Guest editorial

We didn’t need the Caribbean Policy Research Institute (CAPRI) to tell us that there is an economic and psychological cost to the discrimination that the Jamaican society practises against a not-insignificant portion of its members who happen to be gay or do not conform to what self-assigned cultural apparatchiks, the religious right and demagogues deem to be sexual norms.

What CAPRI has done is to actually quantify the impact, which turns out to be great. In other words, it’s expensive to be wrong, and that cost, in the case of Jamaica, is borne not only by the zealots, but by all of us.

The rule of thumb is that around 10 per cent of a society is likely to be gay, or have preferences other than heterosexual relationships. In Jamaica, such persons, especially gay men, if they come out, are shunted to the margins of society, where they suffer discrimination and stigma, and, possibly, punishment by the law. For anal sex, a primary form of intimate relationship between men who have sex with men, is a crime, for which persons can get long jail terms.

Discrimination and stigma, with the fear of legal jeopardy, push many gays underground. They are unlikely to, at the rate of the general population, know their status for sexually transmitted disease, like HIV/AIDS, and are therefore less likely to get treatment, with the danger of passing the virus to sexual partners. That adds to the cost of treating the disease and its wider economic impact.

It is increasingly claimed in Jamaica that discrimination against gays is more perception than fact. But CAPRI found that more than half (54 per cent) of employers wouldn’t hire an openly gay person, while a third (35 per cent) said that discovery would be reason for dismissal. It is not unreasonable to assume that talented, qualified persons either remain in the closet for the sake of their jobs or find themselves in ­positions where their skills are underutilised. Some ­emigrate and are lost to the economy.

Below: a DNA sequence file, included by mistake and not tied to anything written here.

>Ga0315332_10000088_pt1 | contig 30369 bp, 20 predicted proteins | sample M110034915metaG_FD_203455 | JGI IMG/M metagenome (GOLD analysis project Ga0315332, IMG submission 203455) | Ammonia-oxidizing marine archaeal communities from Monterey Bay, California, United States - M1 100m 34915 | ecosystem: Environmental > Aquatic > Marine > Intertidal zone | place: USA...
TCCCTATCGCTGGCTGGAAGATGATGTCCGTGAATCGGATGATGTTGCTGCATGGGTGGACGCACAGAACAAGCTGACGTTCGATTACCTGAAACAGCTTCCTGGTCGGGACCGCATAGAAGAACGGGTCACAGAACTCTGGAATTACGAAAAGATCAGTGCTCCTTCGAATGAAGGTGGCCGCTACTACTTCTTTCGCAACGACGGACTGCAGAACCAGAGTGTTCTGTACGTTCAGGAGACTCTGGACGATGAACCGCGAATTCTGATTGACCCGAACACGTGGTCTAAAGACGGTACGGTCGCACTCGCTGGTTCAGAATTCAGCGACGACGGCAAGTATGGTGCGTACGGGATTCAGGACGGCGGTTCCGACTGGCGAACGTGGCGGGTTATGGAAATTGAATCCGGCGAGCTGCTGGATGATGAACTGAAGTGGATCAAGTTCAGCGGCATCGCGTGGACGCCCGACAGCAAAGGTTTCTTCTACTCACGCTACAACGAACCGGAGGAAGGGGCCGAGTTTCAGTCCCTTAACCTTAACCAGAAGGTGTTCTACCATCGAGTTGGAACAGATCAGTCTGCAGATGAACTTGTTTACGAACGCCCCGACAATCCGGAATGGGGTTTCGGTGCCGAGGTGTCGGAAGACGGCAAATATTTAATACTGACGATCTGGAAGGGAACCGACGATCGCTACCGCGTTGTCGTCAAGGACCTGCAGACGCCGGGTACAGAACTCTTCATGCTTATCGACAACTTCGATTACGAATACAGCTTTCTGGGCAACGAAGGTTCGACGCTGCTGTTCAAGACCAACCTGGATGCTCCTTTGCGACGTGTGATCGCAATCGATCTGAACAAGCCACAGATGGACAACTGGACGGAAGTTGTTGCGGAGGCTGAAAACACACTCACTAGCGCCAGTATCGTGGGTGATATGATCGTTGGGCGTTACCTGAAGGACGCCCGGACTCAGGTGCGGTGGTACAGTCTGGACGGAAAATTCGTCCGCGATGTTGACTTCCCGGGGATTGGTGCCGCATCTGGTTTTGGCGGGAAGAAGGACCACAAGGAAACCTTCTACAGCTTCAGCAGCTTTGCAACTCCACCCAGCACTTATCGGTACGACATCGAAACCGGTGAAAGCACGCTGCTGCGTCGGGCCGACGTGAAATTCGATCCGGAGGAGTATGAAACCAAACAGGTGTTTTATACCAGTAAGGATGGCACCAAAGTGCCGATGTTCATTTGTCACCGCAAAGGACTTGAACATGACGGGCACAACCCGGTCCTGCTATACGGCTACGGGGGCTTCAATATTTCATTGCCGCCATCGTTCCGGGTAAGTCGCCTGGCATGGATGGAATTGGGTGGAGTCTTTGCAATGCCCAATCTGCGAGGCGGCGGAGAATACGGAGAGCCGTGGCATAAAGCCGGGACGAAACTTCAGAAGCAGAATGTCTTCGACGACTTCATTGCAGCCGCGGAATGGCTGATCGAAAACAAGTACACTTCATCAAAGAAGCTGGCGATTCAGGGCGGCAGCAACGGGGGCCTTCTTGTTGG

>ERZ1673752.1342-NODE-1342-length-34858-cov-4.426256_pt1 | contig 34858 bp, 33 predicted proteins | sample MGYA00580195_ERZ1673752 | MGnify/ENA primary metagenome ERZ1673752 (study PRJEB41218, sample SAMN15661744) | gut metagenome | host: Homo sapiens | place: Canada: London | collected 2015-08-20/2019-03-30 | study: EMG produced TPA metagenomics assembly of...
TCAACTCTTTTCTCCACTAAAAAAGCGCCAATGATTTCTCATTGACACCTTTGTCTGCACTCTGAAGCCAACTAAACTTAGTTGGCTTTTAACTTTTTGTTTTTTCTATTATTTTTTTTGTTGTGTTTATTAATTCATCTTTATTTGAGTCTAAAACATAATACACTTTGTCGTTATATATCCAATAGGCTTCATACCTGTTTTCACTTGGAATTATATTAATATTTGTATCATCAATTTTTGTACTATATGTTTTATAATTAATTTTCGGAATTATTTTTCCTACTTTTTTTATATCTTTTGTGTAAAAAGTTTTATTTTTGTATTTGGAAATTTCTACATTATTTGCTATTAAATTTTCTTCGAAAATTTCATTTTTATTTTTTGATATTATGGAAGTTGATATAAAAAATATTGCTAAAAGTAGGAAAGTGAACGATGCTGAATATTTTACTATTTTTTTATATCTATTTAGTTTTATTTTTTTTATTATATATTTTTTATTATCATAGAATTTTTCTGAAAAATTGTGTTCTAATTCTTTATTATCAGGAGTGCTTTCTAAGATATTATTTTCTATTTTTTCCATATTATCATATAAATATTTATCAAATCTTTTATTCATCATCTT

It is not surprising, in the circumstances, that CAPRI found that 69 per cent of the LGBTQ community suffers from mental-health issues, which is more than triple the rate of the general population. So, not only do a higher proportion of gays need mental-health treatment, when they get it, it’s mostly more ­expensive private care.

The cost of anti-gay discrimination isn’t just what LGBTQ people have to fork out for services. It is also the opportunity cost of the misalignment of resources, of not having people doing the jobs they are capable of, and of gays and their sympathisers shunning Jamaica as a tourist destination for fear of discrimination. Even without a complete toting up of the full impact, CAPRI estimates that anti-gay discrimination costs Jamaica about J$11 billion a year, which is around half of one per cent of the value of total economic output.

But there is an even greater cost – that of a diminution of our humanity. In diminishing others, we diminish ourselves. There is no elevation in claiming direction from a vengeful, Old Testament God, or hiding behind anachronistic laws left by colonial powers, who have themselves dispensed with the venality of the State as voyeur, peeping into people’s bedrooms to, as the fundamentalist Christians and fellow travellers presume is commanded, determine sexual practices.

It is right for human beings to love who they will and to express that love, physically or otherwise, as they will, without the commissars of virtue attempting to dictate their behaviour in the privacy of their bedrooms.

That is why Jamaica should repeal Clause 76 of the Offences Against the Person Act that makes buggery illegal, followed by an amendment of the section of the Constitution that limits marriage to being between one man and one woman.

—Courtesy the Jamaica Gleaner


Natalie Williams’ rise to journalistic stardom in Trinidad and Tobago was propelled by a question she put to then sitting prime minister Basdeo Panday — whether he had pulled strings for a friend to secure a State contract. Mr Panday’s indignant response to her was “that’s insulting.” Unflinching, she continued to pursue him on the question.

LAST week’s United Nations-backed “high-level event”, aimed at mobilising global financial support and debt relief for developing countries, was an important initiative, which this newspaper hopes will lead to concrete action.

The Jamaat-al-Muslimeen’s attempt to step out of the political shadows and secure a place among the political establishment has opened a window into the nature of electioneering in this country.

I will not be a hypocrite and condemn the Ministry of Education’s scholarship intervention to approximately 400 CAPE students on a yearly basis. Indeed, I have gained social mobility through access to a government scholarship several years ago.

In the broadest sense of the word we should be able to say that we have come to end of the road, and students and parents and teachers too, should be breathing a collective sigh of relief. Unfortunately, we cannot do that yet.